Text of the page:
I’ve criticized romantic comedies for being too quirky, too plucky, and too light. However, it’s been because these over-saturated films have also tried to sell audiences phoney sentimentality while peddling hammy humour – it’s an uneven combo. Bakery in Brooklyn picks one side and sticks with it, which is why it’s receiving a hearty recommendation.
After a string of disheartening rom-coms, I really thought Better Off Single was going to cheer me up. It had a few good laughs out of the gate, and it was neat to see what Aaron Tveit could do with a sadsack role after wowing audiences in FOX’s Grease LIVE! as T-Bird Danny Zuko. Unfortunately, writer/director Benjamin Cox provides an excitable energy that becomes the film’s worst enemy.
Look Again has an interesting concept, but stops at its moral dilemma. It even feels like it begins fifteen minutes into its own story, not giving audiences a fair chance to bite into any leading characters. The film is filled with ideas and questions and confrontations that are better suited for a stage show developed by a flavourful improv troupe.
Being a film critic, you witness certain – shall I say – ebbs and flows; usually reflecting on what mainstream audiences are demanding or what studios are labelling “hot”. I usually understand trends in popularity, but the volume of Canadian productions dabbling in supernatural quirky comedies is stunning.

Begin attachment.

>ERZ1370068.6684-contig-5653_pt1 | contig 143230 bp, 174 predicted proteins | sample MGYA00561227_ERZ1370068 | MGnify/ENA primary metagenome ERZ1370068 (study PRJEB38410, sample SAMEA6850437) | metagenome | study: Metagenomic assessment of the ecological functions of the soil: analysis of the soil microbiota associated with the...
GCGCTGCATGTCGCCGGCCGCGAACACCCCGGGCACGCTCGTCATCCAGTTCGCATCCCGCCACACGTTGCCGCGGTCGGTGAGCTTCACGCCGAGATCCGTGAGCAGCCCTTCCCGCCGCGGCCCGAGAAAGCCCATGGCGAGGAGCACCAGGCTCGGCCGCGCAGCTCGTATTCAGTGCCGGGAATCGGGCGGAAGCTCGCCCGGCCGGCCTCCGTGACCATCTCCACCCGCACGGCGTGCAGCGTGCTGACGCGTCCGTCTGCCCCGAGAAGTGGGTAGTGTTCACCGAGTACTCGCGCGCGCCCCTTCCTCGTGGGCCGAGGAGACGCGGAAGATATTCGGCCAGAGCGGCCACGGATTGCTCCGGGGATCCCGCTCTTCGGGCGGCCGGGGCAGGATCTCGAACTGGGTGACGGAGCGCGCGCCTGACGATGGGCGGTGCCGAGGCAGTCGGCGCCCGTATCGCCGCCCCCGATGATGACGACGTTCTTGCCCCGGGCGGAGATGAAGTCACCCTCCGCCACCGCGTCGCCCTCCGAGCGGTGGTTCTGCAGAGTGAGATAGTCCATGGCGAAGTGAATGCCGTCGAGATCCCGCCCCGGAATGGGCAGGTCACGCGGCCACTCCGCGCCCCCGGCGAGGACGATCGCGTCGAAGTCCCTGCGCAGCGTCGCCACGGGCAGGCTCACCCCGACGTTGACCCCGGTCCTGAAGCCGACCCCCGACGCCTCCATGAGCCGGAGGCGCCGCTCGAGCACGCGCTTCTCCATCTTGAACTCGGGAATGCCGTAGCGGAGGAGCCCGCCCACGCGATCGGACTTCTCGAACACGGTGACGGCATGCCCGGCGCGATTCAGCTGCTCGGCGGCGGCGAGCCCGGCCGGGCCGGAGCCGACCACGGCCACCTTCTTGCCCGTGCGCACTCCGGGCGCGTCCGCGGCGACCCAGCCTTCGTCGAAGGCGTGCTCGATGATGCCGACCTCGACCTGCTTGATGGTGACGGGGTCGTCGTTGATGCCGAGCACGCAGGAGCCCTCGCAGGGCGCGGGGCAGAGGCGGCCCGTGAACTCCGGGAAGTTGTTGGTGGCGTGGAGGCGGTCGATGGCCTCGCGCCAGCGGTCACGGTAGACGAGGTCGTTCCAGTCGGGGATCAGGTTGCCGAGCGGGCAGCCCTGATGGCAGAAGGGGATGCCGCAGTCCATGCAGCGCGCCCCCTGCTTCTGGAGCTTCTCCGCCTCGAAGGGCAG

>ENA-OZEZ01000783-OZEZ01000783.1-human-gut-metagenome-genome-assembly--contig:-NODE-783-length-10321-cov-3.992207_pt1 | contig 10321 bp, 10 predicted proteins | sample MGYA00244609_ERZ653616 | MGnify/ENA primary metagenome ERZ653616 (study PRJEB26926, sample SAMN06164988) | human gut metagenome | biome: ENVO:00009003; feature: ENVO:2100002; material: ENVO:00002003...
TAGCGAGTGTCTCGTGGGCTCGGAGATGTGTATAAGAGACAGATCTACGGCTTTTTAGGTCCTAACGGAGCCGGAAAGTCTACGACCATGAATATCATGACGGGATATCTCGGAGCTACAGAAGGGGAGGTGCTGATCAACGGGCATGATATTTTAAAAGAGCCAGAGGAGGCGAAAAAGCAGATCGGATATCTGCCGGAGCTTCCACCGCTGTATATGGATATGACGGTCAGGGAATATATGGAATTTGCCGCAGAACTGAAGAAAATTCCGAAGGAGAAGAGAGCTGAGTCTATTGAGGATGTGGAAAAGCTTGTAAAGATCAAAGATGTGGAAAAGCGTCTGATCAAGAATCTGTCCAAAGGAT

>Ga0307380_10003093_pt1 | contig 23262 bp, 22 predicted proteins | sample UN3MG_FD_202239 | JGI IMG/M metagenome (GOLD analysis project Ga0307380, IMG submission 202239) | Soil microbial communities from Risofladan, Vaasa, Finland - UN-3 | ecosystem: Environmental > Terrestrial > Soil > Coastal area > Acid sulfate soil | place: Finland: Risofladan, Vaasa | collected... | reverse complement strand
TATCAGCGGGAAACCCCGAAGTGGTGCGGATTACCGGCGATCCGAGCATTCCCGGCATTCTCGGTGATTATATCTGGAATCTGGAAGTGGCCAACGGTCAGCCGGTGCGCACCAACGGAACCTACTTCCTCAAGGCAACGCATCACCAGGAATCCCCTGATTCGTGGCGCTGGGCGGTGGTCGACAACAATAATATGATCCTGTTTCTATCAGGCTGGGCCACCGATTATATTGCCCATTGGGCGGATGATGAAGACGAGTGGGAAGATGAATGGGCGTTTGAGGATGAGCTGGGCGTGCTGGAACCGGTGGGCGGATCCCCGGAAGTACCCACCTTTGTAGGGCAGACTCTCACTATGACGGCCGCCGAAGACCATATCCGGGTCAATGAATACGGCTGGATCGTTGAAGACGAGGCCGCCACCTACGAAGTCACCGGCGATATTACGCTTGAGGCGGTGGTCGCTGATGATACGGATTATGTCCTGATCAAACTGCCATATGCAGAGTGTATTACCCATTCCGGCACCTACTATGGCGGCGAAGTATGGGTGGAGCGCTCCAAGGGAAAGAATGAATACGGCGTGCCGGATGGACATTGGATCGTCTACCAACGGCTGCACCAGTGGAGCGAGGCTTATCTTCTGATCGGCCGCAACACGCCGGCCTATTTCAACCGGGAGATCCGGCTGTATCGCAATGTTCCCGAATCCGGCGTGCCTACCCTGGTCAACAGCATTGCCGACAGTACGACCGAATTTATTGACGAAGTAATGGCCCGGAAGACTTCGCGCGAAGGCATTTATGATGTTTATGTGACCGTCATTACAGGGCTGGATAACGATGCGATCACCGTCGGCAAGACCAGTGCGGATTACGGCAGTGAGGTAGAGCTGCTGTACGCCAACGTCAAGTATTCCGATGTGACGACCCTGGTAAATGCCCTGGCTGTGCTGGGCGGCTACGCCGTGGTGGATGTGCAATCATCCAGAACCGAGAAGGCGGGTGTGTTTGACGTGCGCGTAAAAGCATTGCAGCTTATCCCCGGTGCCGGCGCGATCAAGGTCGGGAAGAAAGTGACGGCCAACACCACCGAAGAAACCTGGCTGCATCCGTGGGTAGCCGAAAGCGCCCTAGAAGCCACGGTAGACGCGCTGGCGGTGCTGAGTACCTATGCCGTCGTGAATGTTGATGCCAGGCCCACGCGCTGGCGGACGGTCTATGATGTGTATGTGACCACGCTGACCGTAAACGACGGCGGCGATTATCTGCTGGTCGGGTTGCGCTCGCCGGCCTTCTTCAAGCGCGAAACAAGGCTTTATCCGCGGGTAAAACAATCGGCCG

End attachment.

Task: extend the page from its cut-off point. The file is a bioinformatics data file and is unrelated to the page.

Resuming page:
No Stranger Than Love is known around the Wylie household for its unofficial working title I’ve coined – the ‘Alison Brie Hole-in-the-Floor’ movie. However, the only memorable aspects of Nick Wernham’s rom-com are those two details – the former Community actress and the bottomless pit that randomly sprouts in her living room and gobbles up a promiscuous co-worker (Colin Hanks).
Many will flock – or have flocked – to Hello, My Name Is Doris based alone on the star power of Sally Field. Having stayed out of the limelight except to play Mary Todd Lincoln and Spider-Man’s aunt, Field finds a fitting return to classic, unforgettable finesse with her role as meek accountant and closeted hoarder Doris Miller.
It’s usually a treat when a film holds a mirror up to itself and cackles. In this case, Mr. Right flies out of the gates with flippancy towards action films, buddy comedies, and farfetched rom-coms.
There are movies by Garry Marshall that are “very Garry Marshall”, and movies that are “sort of Garry Marshall”. Mother’s Day is – most definitely – “very Garry Marshall”.
In Geordie Sabbagh’s indie A Sunday Kind of Love, the audience follows an aloof, cynical author Adam (played by Dylan Taylor) as he struggles through his writer’s block and procrastinates. His girlfriend Tracy (played by Meghan Heffern) tries to motivate him, but his moping is unstoppable. He retreats to a nearby coffee shop and meets Emma (played by Melanie Scrofano), who presents herself as an admirer and soon reveals that she’s actually, well, death (sans black cloak and scythe).
Real-life couple Ryan K. Scott and Jeannette Sousa wrote, produced, and star as the leading couple in director John L’Ecuyer’s cross-cultural romantic comedy, A Date With Miss Fortune. The film also features appearances by two well-known Canadians: Grammy award-winning musician Nelly Furtado and George Stroumboulopoulos – consider it a Score: A Hockey Musical reunion for the celebrities.